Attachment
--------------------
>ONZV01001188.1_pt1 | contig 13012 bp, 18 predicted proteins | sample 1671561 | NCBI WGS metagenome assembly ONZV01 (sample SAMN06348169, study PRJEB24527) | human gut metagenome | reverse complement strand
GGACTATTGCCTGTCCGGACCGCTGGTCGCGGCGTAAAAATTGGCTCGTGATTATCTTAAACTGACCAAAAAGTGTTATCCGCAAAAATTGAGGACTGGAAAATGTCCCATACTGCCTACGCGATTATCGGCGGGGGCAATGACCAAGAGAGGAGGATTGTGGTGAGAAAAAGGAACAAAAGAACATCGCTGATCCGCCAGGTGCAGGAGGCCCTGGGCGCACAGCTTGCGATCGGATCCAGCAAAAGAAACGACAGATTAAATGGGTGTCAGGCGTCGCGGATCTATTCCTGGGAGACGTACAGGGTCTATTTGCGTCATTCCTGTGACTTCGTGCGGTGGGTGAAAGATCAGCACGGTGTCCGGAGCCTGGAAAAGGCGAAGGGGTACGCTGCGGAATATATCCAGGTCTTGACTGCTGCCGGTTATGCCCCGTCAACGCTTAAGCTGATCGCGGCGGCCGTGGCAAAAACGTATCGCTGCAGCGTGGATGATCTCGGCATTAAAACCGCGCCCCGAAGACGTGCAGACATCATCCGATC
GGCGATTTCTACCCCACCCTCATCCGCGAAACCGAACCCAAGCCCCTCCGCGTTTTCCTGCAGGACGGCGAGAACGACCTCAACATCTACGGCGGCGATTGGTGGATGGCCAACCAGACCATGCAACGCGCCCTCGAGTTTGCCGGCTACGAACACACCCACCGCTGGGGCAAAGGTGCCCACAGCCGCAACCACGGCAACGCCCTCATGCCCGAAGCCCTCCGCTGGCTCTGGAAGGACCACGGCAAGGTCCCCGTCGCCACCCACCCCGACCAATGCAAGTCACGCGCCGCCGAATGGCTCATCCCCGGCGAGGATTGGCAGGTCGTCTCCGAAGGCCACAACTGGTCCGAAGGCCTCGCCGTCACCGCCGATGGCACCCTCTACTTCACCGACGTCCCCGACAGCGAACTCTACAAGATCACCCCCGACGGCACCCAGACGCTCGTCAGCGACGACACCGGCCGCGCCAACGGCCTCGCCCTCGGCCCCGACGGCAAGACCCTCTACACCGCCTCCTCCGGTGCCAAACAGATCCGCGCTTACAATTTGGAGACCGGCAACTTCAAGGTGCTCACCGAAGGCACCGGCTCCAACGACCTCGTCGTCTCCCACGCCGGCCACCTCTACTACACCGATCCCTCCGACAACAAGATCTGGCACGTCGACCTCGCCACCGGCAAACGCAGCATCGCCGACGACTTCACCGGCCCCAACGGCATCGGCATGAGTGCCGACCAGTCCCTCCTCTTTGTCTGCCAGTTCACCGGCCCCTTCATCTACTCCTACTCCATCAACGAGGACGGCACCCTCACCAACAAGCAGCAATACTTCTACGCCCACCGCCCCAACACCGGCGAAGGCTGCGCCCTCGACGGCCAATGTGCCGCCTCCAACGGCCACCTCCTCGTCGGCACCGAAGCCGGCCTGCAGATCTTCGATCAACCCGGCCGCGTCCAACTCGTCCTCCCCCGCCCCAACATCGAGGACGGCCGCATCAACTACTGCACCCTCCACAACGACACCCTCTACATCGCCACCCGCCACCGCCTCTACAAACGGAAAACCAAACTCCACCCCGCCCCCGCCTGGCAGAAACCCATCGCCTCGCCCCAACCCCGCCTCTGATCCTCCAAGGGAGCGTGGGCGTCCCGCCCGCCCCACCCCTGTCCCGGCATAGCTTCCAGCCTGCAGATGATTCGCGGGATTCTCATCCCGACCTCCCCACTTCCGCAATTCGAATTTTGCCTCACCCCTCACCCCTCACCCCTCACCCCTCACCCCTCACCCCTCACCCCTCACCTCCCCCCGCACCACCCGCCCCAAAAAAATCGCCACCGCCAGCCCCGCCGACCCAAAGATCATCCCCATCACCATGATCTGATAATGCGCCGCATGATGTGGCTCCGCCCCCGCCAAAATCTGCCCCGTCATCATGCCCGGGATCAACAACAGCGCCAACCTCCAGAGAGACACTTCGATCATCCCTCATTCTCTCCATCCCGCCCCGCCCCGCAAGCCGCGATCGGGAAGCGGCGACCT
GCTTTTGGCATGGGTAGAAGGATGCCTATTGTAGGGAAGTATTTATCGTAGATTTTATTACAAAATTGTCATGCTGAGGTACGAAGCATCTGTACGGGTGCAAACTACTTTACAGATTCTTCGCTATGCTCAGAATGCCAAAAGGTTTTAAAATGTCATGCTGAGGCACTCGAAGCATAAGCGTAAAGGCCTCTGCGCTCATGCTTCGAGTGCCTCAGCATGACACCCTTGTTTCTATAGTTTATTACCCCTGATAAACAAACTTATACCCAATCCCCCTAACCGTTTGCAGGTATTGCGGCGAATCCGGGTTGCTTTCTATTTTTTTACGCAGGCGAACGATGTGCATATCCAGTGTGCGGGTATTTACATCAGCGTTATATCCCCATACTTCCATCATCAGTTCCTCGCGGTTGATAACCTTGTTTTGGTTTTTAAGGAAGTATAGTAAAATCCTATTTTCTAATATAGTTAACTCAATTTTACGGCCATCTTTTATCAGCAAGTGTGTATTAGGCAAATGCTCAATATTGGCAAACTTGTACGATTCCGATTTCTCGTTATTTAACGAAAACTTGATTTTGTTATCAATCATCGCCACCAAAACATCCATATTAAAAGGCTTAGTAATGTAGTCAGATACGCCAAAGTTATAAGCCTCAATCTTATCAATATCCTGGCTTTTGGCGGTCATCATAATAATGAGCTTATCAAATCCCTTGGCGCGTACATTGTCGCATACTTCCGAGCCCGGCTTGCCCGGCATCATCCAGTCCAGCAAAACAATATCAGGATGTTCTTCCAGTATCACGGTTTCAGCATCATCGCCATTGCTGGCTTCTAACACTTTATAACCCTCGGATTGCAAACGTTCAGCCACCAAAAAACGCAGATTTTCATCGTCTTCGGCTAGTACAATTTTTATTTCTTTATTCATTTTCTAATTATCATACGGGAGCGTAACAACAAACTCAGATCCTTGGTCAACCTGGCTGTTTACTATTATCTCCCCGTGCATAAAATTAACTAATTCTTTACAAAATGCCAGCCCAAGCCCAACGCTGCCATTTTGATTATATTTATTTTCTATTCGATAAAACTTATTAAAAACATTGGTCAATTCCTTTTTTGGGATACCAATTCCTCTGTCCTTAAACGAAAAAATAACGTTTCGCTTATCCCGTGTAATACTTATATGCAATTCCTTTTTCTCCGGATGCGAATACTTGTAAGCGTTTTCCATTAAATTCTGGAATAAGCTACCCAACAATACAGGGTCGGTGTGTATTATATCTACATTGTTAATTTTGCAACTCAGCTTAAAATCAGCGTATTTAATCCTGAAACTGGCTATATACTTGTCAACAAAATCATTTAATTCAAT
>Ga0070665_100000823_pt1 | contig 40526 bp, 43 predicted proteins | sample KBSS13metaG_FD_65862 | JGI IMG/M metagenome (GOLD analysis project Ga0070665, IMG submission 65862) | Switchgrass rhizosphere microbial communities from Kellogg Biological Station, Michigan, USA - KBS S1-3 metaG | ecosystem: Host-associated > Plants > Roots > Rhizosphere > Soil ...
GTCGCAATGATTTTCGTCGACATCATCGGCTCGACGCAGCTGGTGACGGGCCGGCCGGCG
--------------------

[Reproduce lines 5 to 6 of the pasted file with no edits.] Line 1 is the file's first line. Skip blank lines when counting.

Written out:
>Ga0070665_100000823_pt1 | contig 40526 bp, 43 predicted proteins | sample KBSS13metaG_FD_65862 | JGI IMG/M metagenome (GOLD analysis project Ga0070665, IMG submission 65862) | Switchgrass rhizosphere microbial communities from Kellogg Biological Station, Michigan, USA - KBS S1-3 metaG | ecosystem: Host-associated > Plants > Roots > Rhizosphere > Soil ...
GTCGCAATGATTTTCGTCGACATCATCGGCTCGACGCAGCTGGTGACGGGCCGGCCGGCG